Train for success, not with stress

Road signs showing roads to food and fun versus signs depicting danger or wrong way

Undoubtedly the most common word directed at domestic companion dogs is “no”. There is no other more ubiquitous response to a wide range of perceived dog “misbehaviours”. But in most cases “no” is not a punishment – meaning, by definition, it does not make the unwanted behaviour less likely to occur in the future. “No” often serves as a temporary interrupter, only for the dog to engage in the same behaviour again shortly after or when you are not around. You may then resort to more drastic measures until your verbal or physical responses to your dog’s behaviour become indeed punishing to them and stop the behaviour, at least in some contexts.
Why does dog training still rely so much on punishment – in particular of the aversive kind – and why is this a problem?

The road to nowhere.

A firm “NO!” can interrupt your dog’s behaviour and reward you with immediate positive feedback: The dog stops doing whatever you didn’t approve of. This instant illusion of success may tempt you to believe that firm “NOs” are indeed a good strategy to control your dog. Here is the problem:

  • If your dog was merely startled by your exclamation, they are likely to re-engage in the unwanted behaviour.
  • Your verbal reprimand was not punishing at all or not punishing enough for your dog. The motivation to engage in the behaviour has not changed and your “NO” has not created a strong enough negative experience for the dog to stop engaging in the behaviour.

  • If your “NO!” was harsh enough, your dog may no longer engage in the behaviour in your presence.
  • The important part here is “in your presence”. The motivation to engage in the behaviour is still there, but your dog has learned that you turn into a scary person when they do the behaviour in your presence. As a result, your dog will only engage in the behaviour when you are not around.

  • If your frequent use of “NO!” is truly terrifying (and possibly the predictor of worse punishment to come), your dog may no longer engage in behaviour.
  • In this case, your dog has given up. Your dog may no longer willingly engage in any behaviour. The risk of punishment has eclipsed your dog’s active, playful and happy outlook on life. You have effectively “punished the dog out of your dog”. The constant thwarting of your dog’s drives and desires has rendered your dog helpless, depressed and shut down. This is a significant mental health issue.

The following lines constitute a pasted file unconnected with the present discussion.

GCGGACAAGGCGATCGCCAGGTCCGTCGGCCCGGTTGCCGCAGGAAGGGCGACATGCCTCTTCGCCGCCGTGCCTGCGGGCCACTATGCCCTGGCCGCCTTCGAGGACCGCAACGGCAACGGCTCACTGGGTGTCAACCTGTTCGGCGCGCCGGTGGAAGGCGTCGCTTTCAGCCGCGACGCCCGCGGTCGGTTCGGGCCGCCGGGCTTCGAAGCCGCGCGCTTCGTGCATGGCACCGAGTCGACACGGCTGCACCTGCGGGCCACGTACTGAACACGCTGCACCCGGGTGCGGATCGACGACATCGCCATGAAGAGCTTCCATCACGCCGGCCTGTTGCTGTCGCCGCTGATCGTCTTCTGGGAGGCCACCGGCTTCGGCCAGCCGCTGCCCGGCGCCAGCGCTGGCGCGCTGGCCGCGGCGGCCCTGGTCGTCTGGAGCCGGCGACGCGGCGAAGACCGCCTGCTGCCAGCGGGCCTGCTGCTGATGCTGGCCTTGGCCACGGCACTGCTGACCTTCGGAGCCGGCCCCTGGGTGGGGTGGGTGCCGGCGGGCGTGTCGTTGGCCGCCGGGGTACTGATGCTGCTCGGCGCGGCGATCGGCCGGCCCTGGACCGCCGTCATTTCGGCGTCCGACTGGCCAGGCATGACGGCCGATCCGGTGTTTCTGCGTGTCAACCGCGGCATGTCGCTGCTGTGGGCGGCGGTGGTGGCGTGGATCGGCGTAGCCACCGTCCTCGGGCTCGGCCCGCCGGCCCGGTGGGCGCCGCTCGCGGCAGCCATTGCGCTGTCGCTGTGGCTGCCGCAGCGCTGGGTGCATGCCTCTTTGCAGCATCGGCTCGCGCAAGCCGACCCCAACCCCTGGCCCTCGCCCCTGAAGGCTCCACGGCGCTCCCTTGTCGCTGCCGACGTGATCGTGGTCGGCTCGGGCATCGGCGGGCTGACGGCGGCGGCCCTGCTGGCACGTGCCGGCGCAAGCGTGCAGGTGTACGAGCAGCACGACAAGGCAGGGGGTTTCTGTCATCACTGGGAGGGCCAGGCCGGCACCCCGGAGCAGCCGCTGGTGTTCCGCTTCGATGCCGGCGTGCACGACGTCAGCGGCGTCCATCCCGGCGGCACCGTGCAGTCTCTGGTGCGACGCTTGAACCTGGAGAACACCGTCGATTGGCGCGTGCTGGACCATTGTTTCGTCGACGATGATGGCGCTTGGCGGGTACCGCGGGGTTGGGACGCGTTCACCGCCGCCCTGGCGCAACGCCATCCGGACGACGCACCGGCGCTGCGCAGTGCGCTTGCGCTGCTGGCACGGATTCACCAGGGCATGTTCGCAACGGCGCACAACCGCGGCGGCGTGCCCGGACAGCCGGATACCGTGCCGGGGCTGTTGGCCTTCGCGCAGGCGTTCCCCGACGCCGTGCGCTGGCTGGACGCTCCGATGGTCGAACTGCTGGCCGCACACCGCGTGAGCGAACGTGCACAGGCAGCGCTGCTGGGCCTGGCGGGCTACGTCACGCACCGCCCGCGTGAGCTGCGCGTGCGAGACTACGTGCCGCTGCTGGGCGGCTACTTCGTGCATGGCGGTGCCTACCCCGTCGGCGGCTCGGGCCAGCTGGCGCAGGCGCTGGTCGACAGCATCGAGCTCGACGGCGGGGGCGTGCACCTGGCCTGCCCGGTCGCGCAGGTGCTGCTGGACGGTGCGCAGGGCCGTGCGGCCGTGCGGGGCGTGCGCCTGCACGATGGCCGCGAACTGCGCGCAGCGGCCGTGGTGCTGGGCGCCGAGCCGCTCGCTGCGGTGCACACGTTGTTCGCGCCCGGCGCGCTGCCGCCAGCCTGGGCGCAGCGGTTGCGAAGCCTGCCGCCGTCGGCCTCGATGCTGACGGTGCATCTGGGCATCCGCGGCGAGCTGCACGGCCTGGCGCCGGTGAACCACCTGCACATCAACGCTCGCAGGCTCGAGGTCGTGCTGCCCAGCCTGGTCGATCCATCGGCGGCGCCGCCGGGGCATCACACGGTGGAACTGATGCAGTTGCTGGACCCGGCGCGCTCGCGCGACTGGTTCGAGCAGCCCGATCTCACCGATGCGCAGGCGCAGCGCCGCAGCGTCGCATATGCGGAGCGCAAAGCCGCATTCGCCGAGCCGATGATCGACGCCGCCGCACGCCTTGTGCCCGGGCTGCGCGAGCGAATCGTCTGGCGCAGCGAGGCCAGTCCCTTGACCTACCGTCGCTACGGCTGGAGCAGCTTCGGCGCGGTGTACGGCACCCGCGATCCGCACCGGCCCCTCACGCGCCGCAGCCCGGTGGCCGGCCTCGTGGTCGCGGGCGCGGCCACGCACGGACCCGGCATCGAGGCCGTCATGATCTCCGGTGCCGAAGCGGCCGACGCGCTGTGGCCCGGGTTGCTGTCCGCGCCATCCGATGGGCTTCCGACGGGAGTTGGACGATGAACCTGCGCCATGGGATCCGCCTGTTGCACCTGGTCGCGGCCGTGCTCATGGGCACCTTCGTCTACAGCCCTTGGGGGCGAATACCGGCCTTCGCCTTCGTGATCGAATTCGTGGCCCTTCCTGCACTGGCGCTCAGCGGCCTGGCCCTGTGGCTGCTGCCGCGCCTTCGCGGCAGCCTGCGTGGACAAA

Neither outcome is desirable. You will either have to keep yelling “NO” every time your dog “misbehaves” or you make your dog afraid of you – or both. Instead of coming up with a solution you resort to being reactive and negative. This is neither good for you nor your dog.

Setting your dog up to fail.

It may sound like a better strategy to punish your dog for unwanted behaviour and at the same time offer your dog an alternative behaviour to engage in.  But is it?

Many years ago I got lost in a remote part of the Australian wilderness on a cold and foggy winter’s day. After wading through a waist deep body of water my path was blocked by yet another expanse of wetland. Thinking I had taken a wrong turn, I backtracked and launched a new attempt only to arrive back at the same place every time. I was going in circles. In a moment of panic I decided to head off in the direction of a large swamp, believing it would take me out of the maze. Of course, chances are I would never have been heard of again, if I hadn’t quickly come to my senses.

Panic is not a good decision maker. Neither is distress. You may believe you offer your dog options with one path leading towards safety and the others towards punishment, but what does your dog experience? How can you hope – based on your human logic – that your dog will choose your preferred option?
Dog training that focuses on delivering bad consequences for unwanted behaviour relies on two possible justifications: